Have Sensitive Teeth? Here’s What to Know
Sensitive teeth are an uncomfortable problem that may require a trip to your Rochester periodontist. If you experience discomfort after eating ice cream, sipping a cold drink, or eating a spoonful of hot soup, you’re among the many suffering from tooth sensitivity.
The official term for tooth sensitivity is “dentin hypersensitivity” and involves pain or discomfort in the teeth in response to stimuli, such as hot or cold temperatures. Tooth sensitivity can have a variety of causes, most of which are treated easily. However, they can also be a sign of a deeper problem. Here’s what to know.
Symptoms of Tooth Sensitivity
Tooth sensitivity always involves discomfort or pain in response to triggers like hot or cold food or air passing along the tooth.
Triggers can vary among individuals but may include:
- Hot food or drinks
- Cold food or drinks
- Cold water
- Sweet or sugary foods or drinks
- Acidic foods or drinks
- Brushing or flossing
- Cold air
Tooth sensitivity ranges from mild to intense, depending on the cause and severity.
Causes of Tooth Sensitivity
Some people naturally have more sensitive teeth due to having thinner enamel on the outer layer of the tooth. You can also cause your enamel to wear down by grinding your teeth, eating or drinking acidic foods and drinks, or brushing your teeth too hard.
Medical conditions can also lead to tooth sensitivity, such as gastroesophageal reflux (GERD), which causes acid to come up from the stomach.1 GERD can wear down your teeth over time. Other conditions, such as bulimia or gastroparesis, can also wear down tooth enamel.2
Gum disease or tooth decay and damage can also cause tooth sensitivity, either in one tooth or multiple teeth. Gum recession causes more tooth exposure, resulting in pain or discomfort. Cavities, chipped teeth, damaged fillings and crowns, and fractured teeth are also more sensitive due to the tooth’s dentin being more exposed.
Often, dental work can leave teeth feeling sensitive for a short time, such as fillings, crowns, or bleaching. In these situations, the sensitivity is usually just the one tooth or the surrounding teeth, and it should go away in a few days.
Treatment Options for Tooth Sensitivity
It is essential to see your dentist or periodontist if you experience tooth sensitivity to diagnose the cause and treat it properly, be it dental or otherwise.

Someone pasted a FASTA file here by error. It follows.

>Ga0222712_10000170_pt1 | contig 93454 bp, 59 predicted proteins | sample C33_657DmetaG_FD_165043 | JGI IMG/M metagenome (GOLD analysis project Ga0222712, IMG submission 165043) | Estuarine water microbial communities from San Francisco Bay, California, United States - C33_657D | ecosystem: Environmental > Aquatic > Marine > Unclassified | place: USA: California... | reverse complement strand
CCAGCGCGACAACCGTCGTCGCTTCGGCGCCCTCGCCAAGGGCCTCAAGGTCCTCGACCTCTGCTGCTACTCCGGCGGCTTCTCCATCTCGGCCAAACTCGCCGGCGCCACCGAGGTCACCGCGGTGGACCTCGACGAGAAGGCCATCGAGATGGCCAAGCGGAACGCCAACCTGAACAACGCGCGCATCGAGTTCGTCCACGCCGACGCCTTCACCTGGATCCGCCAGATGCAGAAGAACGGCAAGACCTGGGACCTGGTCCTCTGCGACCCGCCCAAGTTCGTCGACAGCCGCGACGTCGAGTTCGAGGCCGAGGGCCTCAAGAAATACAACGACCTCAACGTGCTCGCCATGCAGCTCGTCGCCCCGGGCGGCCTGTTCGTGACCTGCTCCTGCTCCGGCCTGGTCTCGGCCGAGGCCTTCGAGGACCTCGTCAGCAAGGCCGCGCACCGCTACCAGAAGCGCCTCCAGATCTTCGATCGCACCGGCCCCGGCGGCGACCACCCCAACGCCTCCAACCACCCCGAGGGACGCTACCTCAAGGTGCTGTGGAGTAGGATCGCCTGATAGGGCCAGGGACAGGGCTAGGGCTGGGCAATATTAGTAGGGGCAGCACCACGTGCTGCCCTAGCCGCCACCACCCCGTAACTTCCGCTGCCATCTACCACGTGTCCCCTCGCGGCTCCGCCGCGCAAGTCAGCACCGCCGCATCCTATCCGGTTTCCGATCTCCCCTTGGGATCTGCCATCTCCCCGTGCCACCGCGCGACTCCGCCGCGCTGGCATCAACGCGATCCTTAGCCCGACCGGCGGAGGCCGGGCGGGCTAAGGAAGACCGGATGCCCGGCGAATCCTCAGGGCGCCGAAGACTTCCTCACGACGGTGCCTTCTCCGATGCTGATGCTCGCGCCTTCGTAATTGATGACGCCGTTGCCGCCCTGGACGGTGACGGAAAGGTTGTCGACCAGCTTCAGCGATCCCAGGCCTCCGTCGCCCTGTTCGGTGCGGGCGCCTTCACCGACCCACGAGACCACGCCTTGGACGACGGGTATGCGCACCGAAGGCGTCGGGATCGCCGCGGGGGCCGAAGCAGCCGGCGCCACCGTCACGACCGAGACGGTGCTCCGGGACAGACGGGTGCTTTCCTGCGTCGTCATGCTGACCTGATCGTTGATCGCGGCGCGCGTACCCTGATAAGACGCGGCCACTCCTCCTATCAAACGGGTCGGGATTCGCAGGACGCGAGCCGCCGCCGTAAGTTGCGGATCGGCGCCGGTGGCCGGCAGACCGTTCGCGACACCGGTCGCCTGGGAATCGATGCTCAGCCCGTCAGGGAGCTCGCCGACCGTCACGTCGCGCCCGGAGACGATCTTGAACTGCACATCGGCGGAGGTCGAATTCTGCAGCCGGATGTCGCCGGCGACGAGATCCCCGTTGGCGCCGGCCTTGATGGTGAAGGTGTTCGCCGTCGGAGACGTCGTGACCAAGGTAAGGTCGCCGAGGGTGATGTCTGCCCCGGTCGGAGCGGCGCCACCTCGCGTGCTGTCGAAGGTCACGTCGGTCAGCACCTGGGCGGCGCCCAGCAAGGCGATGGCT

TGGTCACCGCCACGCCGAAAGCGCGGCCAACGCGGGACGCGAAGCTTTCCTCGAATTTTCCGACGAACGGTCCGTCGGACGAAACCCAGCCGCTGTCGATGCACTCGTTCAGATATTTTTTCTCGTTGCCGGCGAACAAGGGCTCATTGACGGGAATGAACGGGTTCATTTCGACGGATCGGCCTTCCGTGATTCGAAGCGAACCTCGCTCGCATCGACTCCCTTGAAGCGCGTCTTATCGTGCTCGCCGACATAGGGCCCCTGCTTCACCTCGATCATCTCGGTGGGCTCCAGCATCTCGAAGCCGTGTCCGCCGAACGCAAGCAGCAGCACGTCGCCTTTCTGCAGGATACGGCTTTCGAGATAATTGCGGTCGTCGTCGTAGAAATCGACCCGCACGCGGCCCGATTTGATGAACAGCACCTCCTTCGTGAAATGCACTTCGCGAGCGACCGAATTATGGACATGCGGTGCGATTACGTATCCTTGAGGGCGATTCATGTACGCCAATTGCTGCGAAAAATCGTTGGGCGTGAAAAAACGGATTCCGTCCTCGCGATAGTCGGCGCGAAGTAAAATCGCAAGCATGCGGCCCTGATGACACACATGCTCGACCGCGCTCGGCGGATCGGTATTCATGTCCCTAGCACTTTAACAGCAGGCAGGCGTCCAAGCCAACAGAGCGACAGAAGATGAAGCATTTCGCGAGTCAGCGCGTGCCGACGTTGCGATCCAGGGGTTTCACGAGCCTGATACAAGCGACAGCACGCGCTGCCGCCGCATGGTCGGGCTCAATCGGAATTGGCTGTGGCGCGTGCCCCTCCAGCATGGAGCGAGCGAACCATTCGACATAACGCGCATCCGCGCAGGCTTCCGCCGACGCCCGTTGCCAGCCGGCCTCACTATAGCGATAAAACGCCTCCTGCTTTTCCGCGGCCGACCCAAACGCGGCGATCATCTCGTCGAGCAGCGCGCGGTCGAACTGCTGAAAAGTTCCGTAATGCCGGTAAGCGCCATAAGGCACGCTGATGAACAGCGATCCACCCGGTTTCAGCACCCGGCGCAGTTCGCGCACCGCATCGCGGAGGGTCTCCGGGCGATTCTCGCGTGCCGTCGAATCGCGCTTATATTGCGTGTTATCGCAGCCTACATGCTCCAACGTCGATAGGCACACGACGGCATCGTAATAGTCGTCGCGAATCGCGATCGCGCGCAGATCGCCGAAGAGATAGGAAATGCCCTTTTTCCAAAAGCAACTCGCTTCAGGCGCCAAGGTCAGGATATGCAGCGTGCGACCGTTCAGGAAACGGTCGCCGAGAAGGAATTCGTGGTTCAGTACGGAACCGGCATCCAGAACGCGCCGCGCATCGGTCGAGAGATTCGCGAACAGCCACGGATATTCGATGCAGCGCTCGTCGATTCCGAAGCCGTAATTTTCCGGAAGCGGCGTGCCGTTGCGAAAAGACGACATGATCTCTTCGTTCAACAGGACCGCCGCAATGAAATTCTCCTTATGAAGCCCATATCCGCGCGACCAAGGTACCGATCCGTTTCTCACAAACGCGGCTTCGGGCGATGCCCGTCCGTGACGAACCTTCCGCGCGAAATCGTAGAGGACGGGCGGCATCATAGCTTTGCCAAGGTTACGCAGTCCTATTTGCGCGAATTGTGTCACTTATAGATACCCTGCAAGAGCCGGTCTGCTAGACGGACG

Mild tooth sensitivity may be effectively treated with over-the-counter options, such as toothpaste and mouthwash formulated for sensitive teeth. If your sensitivity is caused by improper brushing or flossing techniques, consider replacing your toothbrush with one that has soft bristles and brush or floss gently.
If your tooth sensitivity is caused by a medical condition, such as GERD or bulimia, it’s essential to have the underlying condition treated.
Lifestyle choices or behaviors that damage your tooth or enamel should also be corrected to address tooth sensitivity. This might mean reducing acidic foods in your diet and wearing a mouthguard to prevent tooth grinding at night.
Treatment Options for Gum Disease
If your tooth sensitivity is due to gum disease, such as gingivitis and periodontal disease, you should seek treatment from a periodontist.3 Depending on the severity of your condition, you have different treatment options.
Mild gingivitis is the first stage of periodontal gum disease. This is when the plaque that forms on the teeth accumulates, causing inflammation in the gums. People with gingivitis typically have swollen gums that bleed with brushing and flossing. A periodontist can usually treat this through deep periodontal cleaning, which may stop the progression into more severe gum disease.
Periodontitis is the more severe progression of gum. The bacteria in the plaque irritate the gums, triggering a chronic inflammatory response, which can break down the tissues and bone that support the teeth.
At this stage, the gum may separate from the teeth, leaving open “pockets” that can further gather bacteria and food particles and may become infected. Consequently, the infection further degrades the tissue and bone, eventually leading to tooth loss.
Your periodontist may treat periodontitis with deep cleaning, but they may also recommend using a gum graft. In this procedure, your periodontist will take tissue from the soft palate and graft it over the tooth’s root for protection and to reduce sensitivity.
Treating Tooth Sensitivity with a Periodontist in Rochester
Tooth sensitivity can range from mild to severe, depending on its underlying cause. If you suspect that your tooth sensitivity is due to gum disease, contact us today to schedule your consultation! 585.685.2005